Can We Stop with the Imposter Syndrome Bullsh*t? 

Embrace Self-Doubt and Fuel Your Growth Instead

Let’s talk about a topic that’s been making the rounds lately: imposter syndrome. 

I recently watched Reshma Saujani’s keynote speech, where she dropped some truth bombs about this so-called “syndrome.” And it got me thinking, and then I got mad – like furious. 

Which made me think about it more and really consider how have we fallen for this?

So I want to talk about this syndrome that we’ve been brainwashed into believing is actually a thing. A syndrome that is not limited to, but is predominantly believed by women.

Let’s start with what is “Imposter Syndrome”?

Well, the original article, published in 1978, referred to ‘The Imposter Phenomenon in High Achieving Women…”. So it’s not actually a syndrome. 

But, if we insist on calling it a syndrome, it is widely recognised as “the persistent inability to believe that one’s success is deserved or has been legitimately achieved as a result of one’s own efforts or skills.”

In other words, it’s that nagging feeling that you’re not good enough, that you’re a fraud, and any moment now, everyone will find out. 

To put it even more simply – it is self-doubt!

We all have self-doubt.

We’ve all been there, right? 

That sinking sensation of feeling like you don’t belong, or feeling like you still haven’t done enough to get where you are. That fear of ‘being found out.’

“What if someone realises….”

And we’ve been told this feeling, these thoughts are imposter syndrome. And so we believe  it’s a real thing, a psychological roadblock, that is holding us back. 

But what if I told you it’s just a bunch of bullsh*t?

Reshma hit the nail on the head when she compared imposter syndrome to “Bicycle Face.” 

For those of you scratching your heads, Bicycle Face was a supposed medical condition in the 19th century that claimed women’s facial expressions would permanently deform if they dared to ride bicycles. 

Ridiculous, right? 

Well, in the same way, imposter syndrome is like an old wives’ tale. It’s a label that’s been slapped on normal self-doubt, blowing it out of proportion.

Self-doubt is normal

Here’s the thing: self-doubt is normal and we need it. 

It helps keep us humble and motivated. It forces us to reflect and take stock of our situations. It helps us evaluate and adjust our expectations. 

It’s how we learn, adapt, and grow. 

If you’re never second-guessing your choices or abilities, you’re probably not pushing your boundaries. It’s the discomfort of uncertainty that forces us to seek knowledge, to improve, and to become better versions of ourselves. 

So why are we trying to label this normal process as a “syndrome”?

Instead of berating ourselves for experiencing imposter syndrome, we should celebrate the fact that we care enough to question ourselves. It’s a sign of ambition, of wanting to excel, of striving for excellence. 

Think about it: if you never questioned your skills, would you be as motivated to learn and improve? 

Probably not.

Reshma’s keynote hit home with me because it’s time to put an end to this imposter syndrome nonsense and start appreciating the power of self-doubt. 

Turning doubt into a positive

It’s time to normalise self-doubt, embrace it, and turn it into something positive and productive. 

Remember, even the most accomplished people have moments of doubt. Self-doubt is normal and real.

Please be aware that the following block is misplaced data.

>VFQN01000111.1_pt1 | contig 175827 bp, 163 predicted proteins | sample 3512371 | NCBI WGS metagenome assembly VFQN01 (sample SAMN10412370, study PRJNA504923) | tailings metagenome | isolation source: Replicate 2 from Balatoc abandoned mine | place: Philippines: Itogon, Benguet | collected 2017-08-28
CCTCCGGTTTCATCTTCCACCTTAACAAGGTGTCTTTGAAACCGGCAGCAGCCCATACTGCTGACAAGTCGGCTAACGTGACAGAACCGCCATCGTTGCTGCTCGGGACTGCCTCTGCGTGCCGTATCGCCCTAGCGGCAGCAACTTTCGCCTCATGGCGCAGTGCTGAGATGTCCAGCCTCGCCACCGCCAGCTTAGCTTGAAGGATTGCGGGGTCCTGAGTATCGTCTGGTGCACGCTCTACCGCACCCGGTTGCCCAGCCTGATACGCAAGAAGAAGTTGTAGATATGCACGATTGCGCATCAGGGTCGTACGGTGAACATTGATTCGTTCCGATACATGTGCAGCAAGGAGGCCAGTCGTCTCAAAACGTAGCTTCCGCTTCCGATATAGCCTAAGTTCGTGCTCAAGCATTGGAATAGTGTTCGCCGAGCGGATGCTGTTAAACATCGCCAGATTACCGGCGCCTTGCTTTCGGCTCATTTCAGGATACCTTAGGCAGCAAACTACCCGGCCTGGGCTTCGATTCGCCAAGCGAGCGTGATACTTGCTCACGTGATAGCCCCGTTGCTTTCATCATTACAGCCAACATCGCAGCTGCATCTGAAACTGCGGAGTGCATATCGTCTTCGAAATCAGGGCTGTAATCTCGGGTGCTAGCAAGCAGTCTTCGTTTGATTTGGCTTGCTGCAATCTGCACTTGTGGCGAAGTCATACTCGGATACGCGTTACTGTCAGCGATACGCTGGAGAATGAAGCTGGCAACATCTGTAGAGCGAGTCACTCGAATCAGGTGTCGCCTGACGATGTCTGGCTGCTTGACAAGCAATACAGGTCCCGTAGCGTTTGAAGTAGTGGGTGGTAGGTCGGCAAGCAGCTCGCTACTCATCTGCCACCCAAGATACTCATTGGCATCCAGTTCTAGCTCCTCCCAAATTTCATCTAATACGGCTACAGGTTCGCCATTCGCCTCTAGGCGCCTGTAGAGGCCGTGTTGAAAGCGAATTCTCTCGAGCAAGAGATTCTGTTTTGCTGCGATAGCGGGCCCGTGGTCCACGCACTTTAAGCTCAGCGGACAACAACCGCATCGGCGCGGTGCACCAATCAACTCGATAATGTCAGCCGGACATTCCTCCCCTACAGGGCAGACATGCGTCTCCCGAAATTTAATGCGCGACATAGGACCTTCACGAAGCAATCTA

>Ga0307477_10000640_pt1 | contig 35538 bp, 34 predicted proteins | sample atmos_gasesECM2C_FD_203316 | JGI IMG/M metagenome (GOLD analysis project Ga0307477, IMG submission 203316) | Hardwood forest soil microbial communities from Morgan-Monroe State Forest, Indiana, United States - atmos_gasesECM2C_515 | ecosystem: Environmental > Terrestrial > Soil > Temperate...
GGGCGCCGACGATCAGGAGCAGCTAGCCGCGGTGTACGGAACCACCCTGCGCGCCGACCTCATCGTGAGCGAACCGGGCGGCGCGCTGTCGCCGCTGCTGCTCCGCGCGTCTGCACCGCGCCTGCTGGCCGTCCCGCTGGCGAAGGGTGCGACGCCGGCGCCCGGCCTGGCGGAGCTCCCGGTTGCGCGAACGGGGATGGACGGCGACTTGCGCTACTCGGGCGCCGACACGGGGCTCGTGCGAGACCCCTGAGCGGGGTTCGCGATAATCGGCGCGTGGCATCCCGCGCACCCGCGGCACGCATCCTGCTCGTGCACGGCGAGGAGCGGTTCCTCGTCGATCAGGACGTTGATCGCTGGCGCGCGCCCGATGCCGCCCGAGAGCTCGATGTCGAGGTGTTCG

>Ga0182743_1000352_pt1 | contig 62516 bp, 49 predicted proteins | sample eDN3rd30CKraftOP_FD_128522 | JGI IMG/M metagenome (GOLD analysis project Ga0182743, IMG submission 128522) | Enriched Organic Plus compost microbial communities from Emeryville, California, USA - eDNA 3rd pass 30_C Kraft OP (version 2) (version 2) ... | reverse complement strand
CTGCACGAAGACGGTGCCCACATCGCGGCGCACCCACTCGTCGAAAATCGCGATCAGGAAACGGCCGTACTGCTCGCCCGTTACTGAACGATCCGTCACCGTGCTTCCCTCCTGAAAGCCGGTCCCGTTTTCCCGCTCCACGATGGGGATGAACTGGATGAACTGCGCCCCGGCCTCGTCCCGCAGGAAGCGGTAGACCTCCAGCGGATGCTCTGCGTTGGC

“Imposter syndrome” isn’t a syndrome. It’s just self-doubt renamed as something more sinister to make us feel like failures. 

The difference between thinking that self-doubt is a syndrome that you can be cured of and knowing that self-doubt is normal lies in how we channel that doubt.

So, how do you turn that natural, normal self-doubt into a positive and channel it for good rather than soul destroying evil.

Step 1. The next time you feel that familiar tug of self-doubt, don’t label it as imposter syndrome. 

Step 2. Call imposter syndrome for the bullsh!t it is. Instead acknowledge your self-doubt as a sign that you’re on the path of growth. 

Step 3. Accept that no-one knows everything AND no-one knows what you know. No-one else has lived your life. So what you know is unique and it is worth sharing with others. 

Step 4. Embrace the discomfort of self-doubt. Continue to seek knowledge, ask questions, be curious. Explore. Continue to learn, acknowledge what you do know and embrace the unknown. 

Step 5. Go forth and be your awesome self. 

These steps won’t get rid of your self doubt – and that’s a good thing. Because without self-doubt we become arrogant and egotistical – and that’s no good for anyone.

Or worse, we risk becoming complacent. And when we’re complacent, we don’t push ourselves – we don’t even try and we miss out on soooooo many opportunities because of that. 

By seeing self-doubt as a positive rather than a negative, we can turn “imposter syndrome” into something powerful and productive: taking action!

Rejecting imposter syndrome

So, if you feel the grip of imposter syndrome taking hold, just remember: 

  • Imposter Syndrome is not real and it’s time to reject it
  •  Self-doubt is natural but holding yourself back because of it isn’t

I’ve always been about pushing boundaries, exploring new horizons, doing things differently, and defining your own success.

In the end, it’s not about eliminating self-doubt; it’s about transforming it into a tool for success. 

So, can we please stop with the imposter syndrome bullsh*t and start valuing the journey of becoming the best versions of ourselves? 

Stay curious, ask questions, embrace your self-doubt and keep reaching for whatever success looks like for you.

Mell Millgate

Mell Millgate

Speaker | Entrepreneur | Small Business Advocate and Mentor| Marketer and Strategist